Open Reading Frame brings together a selection of recent publication highlights from elsewhere in the open access ecosystem. This week we take a look at the past few weeks in biology.


Using flies to perform post-mortems
In the field of forensic entomology, identification of the insect species found on a corpse can be used to infer time of death, since different species colonise bodies at different stages of their decomposition. Larval stages are most frequently found, since they remain feeding on the body until pupation. However, species identification can prove tricky without an adult specimen. This is where DNA barcodes can help. By sampling fly species found on corpses in France and Belgium, researchers have found that the public reference libraries, Genbank and the Barcode of Life Data Systems (BOLD) archive, are able to accurately identify most specimens. However, they caution that improved reference libraries for specific geographic regions may still be needed before  the technique can be applied to formal forensic investigations.
Soner et al. ZooKeys


Sniffing out cancer…with flies
Part of what makes flies so successful at finding corpses is their fantastically sensitive olfactory system. Current technology is still far behind the chemical sensitivity offered by a fly’s antenna, and this ability might soon be put to clinical use in detecting cancer. Metabolism in cancer cells differs from healthy cells, and as a result they emit characteristically different volatile chemicals. By using a technique called calcium imaging to investigate the antennal  response of fruit flies to these distinct chemical signatures, researchers have identified a strong ability to discriminate between healthy mammary epithelial tissue and cancerous cell types.
Strauch et al. Scientific Reports


Deleterious deletion proves deadly at the dairy
Artificial selection for higher milk yield in dairy cattle could be maintaining genetic mutations that cause increased mortality among calves in the embryonic stage. Genetic analysis of more than 4000 Nordic Red Cattle has identified a recessively lethal deletion encompassing four genes conferring a high risk of mortality among embryos when carrier cows are mated with carrier bulls. Despite the lethality of this mutation, its high prevalence may have continued to be maintained in cattle by artificial selection, as a result of an unfortunate association with favourable milk yield traits. As a result, a doubling of milk yields in these cows since the 1960’s may have been offset by a halving of first-insemination conception rates.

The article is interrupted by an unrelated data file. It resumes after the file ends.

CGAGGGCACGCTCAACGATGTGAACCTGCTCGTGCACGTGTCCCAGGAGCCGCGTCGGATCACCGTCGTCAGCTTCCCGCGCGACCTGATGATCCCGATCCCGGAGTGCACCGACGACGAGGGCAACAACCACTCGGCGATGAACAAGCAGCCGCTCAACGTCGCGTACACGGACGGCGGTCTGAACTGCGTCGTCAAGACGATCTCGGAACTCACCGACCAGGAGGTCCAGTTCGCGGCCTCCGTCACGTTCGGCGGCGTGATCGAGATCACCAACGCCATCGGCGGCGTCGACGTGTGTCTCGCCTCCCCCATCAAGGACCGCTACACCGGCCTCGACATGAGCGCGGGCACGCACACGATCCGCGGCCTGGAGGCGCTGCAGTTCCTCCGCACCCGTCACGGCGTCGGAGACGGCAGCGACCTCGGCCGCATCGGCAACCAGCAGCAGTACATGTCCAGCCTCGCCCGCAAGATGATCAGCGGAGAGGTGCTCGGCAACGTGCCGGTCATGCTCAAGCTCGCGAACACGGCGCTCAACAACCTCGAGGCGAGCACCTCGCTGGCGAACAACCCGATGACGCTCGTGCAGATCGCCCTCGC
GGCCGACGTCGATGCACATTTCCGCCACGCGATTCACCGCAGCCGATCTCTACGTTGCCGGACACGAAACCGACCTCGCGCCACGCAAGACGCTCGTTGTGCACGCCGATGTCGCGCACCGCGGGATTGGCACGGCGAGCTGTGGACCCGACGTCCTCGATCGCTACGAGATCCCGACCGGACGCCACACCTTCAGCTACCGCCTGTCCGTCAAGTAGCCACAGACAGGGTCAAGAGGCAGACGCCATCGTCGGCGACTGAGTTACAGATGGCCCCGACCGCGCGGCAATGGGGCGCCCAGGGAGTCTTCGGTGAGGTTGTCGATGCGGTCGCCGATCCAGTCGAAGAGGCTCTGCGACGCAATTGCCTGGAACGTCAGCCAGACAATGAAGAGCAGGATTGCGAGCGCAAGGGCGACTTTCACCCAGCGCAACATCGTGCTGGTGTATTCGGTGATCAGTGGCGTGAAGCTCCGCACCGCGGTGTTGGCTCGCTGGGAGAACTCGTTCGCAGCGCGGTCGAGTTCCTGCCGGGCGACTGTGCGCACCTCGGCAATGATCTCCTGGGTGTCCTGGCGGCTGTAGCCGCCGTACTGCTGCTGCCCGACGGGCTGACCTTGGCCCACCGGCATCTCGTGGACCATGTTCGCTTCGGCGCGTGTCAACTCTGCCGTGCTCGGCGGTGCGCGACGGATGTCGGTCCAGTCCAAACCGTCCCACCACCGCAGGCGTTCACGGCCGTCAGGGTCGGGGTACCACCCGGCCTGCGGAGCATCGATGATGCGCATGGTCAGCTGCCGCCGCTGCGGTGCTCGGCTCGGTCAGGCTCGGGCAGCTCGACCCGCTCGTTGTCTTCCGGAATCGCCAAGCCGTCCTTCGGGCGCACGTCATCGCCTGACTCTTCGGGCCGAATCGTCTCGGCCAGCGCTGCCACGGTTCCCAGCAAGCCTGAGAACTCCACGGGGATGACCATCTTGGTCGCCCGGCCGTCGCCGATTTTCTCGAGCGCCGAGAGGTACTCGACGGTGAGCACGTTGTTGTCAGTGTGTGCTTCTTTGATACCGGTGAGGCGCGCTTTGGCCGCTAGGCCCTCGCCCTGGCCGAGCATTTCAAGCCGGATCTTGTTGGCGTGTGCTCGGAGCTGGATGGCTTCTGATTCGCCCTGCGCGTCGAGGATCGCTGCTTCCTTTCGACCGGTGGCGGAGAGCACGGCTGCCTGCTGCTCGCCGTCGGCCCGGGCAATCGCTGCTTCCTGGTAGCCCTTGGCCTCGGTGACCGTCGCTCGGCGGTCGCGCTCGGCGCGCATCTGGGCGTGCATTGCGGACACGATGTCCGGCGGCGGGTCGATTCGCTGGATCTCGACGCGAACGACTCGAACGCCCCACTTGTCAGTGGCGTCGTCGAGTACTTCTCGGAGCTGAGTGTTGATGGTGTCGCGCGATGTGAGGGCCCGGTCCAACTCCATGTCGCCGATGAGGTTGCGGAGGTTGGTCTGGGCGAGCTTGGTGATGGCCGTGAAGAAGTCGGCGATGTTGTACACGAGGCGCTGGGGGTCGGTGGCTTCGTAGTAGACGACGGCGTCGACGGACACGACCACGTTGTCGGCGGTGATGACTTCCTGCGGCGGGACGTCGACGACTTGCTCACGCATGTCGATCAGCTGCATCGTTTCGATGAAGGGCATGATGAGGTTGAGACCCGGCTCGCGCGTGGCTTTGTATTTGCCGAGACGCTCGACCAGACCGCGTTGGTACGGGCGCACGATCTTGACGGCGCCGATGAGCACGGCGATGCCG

Kadri et al. PLoS Genetics


A centenary of statistics
Pioneering biostatistician Sir Ronald Fisher famously once stated “To consult the statistician after an experiment is finished is often merely to ask him to conduct a post mortem examination. He can perhaps say what the experiment died of”. Fisher was employed as the first statistician at Rothamsted Research (UK) in 1919, and is best known for developing many statistical techniques still in use across most fields of biology and medicine today, including the near-ubiquitous Analysis of Variance, or ANOVA. Looking back at more than 100 years of development in the use of statistics in biological research, statistician Roger Payne gives an engaging account of the birth of analytical techniques that many researchers take for granted, and a glimpse into a non-linear future.
Payne, Annals of Applied Biology


Fatty acids key to a worm’s soft touch
Touch sensations are detected by sensory neurons in the skin, and signals sent through channels embedded in their cell membranes. The constituent parts of these membranes may play a crucial role in mediating how signals are transmitted, yet a lack of methods to manipulate their components remains a barrier to finding out which chemicals are key. Polyunsaturated fatty acids are known to be crucial for sensory and motor function in the model organism Caenorhabditis elegans, a nematode worm, which is able to synthesise them with the help of specific enzymes. By comparing how mutant worms lacking these enzymes react to being stroked with a single hair, researchers from Stanford University (US) have established that the presence of the polyunsaturated fatty acid arachidonic acid in neuronal membranes is critical for touch sensitivity, and that this is mediated by mechanically-induced chemical changes rather than electrical signalling.
Vasquez et al. Cell Reports


Metagenomics and marine microbes
Gokushoviruses derive their name from the Japanese for ‘very small’, and are a subfamily of single-stranded DNA viruses that infect bacteria such as Chlamydia. Although they are known to inhabit a wide variety of environments, little is currently known about their genetic diversity and evolutionary relatedness to other groups of viruses. Now, a metagenomic analysis of samples taken from both temperate and tropical marine environments has revealed at least five new groups among this subfamily, and confirmed their close evolutionary relationship with other viruses that infect intracellular parasitic bacteria.
Labonté & Suttle, Frontiers in Microbiology


Written by Simon Harold, Senior Executive Editor for the BMC Series.



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